27. Summary of State Products Budget and Program Sustainability • Funding is tight everywhere – new dollars are scarce • Develop funding map to maximize existing funds • Lay low – good time for planning and development activities • Pilot programs – can’t afford one time shots • Build a structure to support collaborative work

  28. Summary of State Products Training and Staff Development • Joint, cross-system training needed to implement new protocols • Use existing resources • Women’s work and training are never done

  29. Summary of State Products Working with Related Agencies • Essence of collaboration and In-Depth TA • Who am I related to? • Who do I need to get to know better to serve families? • When and how do we work together? • Agencies exist at many levels – state-level work as a means of modeling to local communities

  30. Summary of State Products Working with the Community and Supporting Families • Family focus in all states • FL and VA – explicitly looking at community resources and mentoring opportunities to achieve and support lifelong recovery and healthy families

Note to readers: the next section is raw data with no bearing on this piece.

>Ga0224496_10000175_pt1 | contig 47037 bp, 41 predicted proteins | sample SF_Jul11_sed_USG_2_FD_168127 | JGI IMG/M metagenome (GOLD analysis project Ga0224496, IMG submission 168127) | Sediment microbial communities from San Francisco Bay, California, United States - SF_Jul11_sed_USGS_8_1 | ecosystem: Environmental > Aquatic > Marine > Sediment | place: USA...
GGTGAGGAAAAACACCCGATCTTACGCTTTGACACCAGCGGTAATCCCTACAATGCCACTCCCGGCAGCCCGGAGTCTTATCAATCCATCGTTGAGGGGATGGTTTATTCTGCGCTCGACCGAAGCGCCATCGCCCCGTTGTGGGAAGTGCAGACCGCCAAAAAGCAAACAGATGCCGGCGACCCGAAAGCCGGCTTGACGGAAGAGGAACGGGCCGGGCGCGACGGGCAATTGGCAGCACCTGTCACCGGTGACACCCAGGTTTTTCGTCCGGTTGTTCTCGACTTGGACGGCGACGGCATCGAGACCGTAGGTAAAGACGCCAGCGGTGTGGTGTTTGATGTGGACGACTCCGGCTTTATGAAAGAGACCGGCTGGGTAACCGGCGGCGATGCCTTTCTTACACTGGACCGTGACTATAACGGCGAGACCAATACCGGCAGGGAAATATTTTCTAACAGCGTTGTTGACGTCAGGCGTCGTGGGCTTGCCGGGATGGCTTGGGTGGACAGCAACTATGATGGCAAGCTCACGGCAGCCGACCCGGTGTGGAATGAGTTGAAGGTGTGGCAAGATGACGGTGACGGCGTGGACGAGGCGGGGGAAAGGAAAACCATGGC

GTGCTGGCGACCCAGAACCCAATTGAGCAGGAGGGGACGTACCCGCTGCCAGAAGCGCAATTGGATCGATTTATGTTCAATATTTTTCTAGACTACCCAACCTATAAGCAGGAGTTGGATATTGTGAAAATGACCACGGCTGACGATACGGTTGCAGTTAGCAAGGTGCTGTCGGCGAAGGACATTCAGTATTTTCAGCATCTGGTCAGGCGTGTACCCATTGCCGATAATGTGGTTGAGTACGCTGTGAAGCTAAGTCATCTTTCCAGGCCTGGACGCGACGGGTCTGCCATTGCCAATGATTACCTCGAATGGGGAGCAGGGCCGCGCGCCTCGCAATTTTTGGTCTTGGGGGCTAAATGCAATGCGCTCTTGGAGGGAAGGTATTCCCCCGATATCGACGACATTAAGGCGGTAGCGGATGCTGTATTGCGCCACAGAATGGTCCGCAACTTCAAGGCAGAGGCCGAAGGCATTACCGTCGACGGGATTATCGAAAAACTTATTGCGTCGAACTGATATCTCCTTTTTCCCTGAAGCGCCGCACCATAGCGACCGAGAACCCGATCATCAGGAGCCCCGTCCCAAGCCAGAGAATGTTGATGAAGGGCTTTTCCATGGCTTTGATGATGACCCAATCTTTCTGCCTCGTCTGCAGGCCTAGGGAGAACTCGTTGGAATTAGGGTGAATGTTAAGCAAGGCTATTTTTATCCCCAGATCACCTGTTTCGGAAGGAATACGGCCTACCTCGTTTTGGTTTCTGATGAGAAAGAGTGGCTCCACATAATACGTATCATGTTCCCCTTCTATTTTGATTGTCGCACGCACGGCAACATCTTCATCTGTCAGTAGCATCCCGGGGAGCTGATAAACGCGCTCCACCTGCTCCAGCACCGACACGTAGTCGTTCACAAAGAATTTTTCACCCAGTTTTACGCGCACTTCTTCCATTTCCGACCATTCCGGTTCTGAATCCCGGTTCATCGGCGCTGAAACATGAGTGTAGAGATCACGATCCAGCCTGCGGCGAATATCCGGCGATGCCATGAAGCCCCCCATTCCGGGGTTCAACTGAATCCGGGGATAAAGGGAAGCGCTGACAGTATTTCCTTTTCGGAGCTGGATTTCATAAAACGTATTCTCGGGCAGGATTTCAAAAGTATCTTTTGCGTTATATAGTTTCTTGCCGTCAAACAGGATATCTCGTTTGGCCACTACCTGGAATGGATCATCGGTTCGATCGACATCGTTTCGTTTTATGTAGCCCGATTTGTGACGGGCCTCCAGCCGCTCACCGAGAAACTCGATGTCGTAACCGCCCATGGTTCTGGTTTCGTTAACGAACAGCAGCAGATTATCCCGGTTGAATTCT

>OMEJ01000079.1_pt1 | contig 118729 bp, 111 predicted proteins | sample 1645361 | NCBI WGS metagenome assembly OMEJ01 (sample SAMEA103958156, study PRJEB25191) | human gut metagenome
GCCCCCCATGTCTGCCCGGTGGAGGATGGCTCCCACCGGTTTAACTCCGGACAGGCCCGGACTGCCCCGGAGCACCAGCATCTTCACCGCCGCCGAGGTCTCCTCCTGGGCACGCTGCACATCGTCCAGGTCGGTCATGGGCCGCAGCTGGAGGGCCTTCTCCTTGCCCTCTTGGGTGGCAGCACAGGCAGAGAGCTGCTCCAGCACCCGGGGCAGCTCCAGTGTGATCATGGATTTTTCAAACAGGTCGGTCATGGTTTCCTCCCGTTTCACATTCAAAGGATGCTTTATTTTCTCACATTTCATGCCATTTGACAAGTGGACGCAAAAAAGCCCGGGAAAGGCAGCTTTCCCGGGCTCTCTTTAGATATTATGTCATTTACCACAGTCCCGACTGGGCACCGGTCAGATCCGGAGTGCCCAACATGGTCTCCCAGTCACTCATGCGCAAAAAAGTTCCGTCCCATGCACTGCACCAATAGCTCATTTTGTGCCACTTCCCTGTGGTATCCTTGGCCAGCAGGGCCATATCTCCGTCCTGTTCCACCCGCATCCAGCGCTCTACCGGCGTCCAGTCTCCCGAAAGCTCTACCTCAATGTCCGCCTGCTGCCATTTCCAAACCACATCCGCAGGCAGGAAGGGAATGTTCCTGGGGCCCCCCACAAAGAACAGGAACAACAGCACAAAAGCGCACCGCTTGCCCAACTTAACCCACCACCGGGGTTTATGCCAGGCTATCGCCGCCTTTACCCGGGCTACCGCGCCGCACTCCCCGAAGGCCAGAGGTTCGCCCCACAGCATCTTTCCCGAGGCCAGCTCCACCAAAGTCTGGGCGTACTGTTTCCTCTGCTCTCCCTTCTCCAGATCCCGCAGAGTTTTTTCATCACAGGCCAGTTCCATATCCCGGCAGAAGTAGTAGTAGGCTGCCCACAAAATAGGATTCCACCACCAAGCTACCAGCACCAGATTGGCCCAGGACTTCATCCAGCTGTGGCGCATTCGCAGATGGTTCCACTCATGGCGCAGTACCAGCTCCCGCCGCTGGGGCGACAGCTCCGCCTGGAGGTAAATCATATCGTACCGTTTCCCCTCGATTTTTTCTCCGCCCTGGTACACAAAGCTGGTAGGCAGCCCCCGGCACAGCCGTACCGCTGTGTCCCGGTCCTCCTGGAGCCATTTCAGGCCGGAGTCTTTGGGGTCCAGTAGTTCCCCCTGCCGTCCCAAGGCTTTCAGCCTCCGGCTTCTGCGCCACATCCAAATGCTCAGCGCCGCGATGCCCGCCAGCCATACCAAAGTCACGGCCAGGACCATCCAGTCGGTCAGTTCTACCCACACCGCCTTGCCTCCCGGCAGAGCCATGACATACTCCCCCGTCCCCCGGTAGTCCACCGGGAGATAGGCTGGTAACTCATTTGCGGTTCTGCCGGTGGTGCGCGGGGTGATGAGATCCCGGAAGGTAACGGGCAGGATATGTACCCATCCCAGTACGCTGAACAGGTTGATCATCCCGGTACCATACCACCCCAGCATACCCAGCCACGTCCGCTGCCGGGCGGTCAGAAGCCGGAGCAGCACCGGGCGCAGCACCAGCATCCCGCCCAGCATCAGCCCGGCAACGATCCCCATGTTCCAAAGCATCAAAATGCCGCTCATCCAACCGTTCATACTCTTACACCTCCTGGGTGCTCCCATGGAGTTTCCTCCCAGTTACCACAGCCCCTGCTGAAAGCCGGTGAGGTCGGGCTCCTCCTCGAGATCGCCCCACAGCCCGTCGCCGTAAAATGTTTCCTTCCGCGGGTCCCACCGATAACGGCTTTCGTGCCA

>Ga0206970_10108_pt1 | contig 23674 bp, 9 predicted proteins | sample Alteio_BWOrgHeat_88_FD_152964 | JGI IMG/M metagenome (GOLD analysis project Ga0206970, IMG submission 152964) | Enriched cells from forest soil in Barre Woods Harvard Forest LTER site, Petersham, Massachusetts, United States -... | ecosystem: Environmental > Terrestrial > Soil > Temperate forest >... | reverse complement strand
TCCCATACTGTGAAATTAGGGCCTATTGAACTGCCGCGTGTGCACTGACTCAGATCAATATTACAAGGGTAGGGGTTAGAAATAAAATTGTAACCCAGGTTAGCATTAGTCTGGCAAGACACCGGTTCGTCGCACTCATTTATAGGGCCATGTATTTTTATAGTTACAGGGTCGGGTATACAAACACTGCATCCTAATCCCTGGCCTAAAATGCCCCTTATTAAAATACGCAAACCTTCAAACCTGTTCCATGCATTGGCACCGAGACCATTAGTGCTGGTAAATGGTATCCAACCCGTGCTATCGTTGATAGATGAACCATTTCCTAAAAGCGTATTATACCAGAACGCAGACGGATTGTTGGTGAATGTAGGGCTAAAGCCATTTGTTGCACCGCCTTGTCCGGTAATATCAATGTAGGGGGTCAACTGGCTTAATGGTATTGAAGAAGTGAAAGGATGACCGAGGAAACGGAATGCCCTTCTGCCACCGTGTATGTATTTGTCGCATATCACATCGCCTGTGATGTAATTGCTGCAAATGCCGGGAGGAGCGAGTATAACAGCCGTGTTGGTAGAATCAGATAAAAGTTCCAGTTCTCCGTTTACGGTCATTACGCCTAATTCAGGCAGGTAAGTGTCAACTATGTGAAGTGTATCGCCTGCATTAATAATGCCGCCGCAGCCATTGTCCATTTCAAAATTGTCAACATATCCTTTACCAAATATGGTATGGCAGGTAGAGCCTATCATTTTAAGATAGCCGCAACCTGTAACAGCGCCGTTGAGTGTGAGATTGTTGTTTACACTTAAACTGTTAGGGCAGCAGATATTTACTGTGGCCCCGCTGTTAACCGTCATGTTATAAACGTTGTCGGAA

31. It’s All About Healthy Families

  32. Lessons LearnedA Panel Discussion • Kari Demetras • Liz Breshears • Mary Nakashian • Nicolette Pach • Joe Anna Sullivan, moderator

  33. Q: Why work to build collaborative policies, programs and relationships? • Better outcomes for families – ability to respond to a broader range of needs • Better use of scarce resources • No one system has the skills, training or time to respond comprehensively to whole family’s needs • Collectively, multiple systems possess much greater knowledge about families • Collectively, multiple systems have a wider range of service and response options

  34. More benefits of collaboration … • With assistance from other systems, Child welfare will be better able to address CFSR deficiencies and Program Improvement Plan strategies • Better address new CAPTA requirements for substance exposed newborns • Teamwork brings a wealth of perspectives and strengths • Multidisciplinary casework is better able to assess the needs and strengths of families • Together we can help families recover and stay together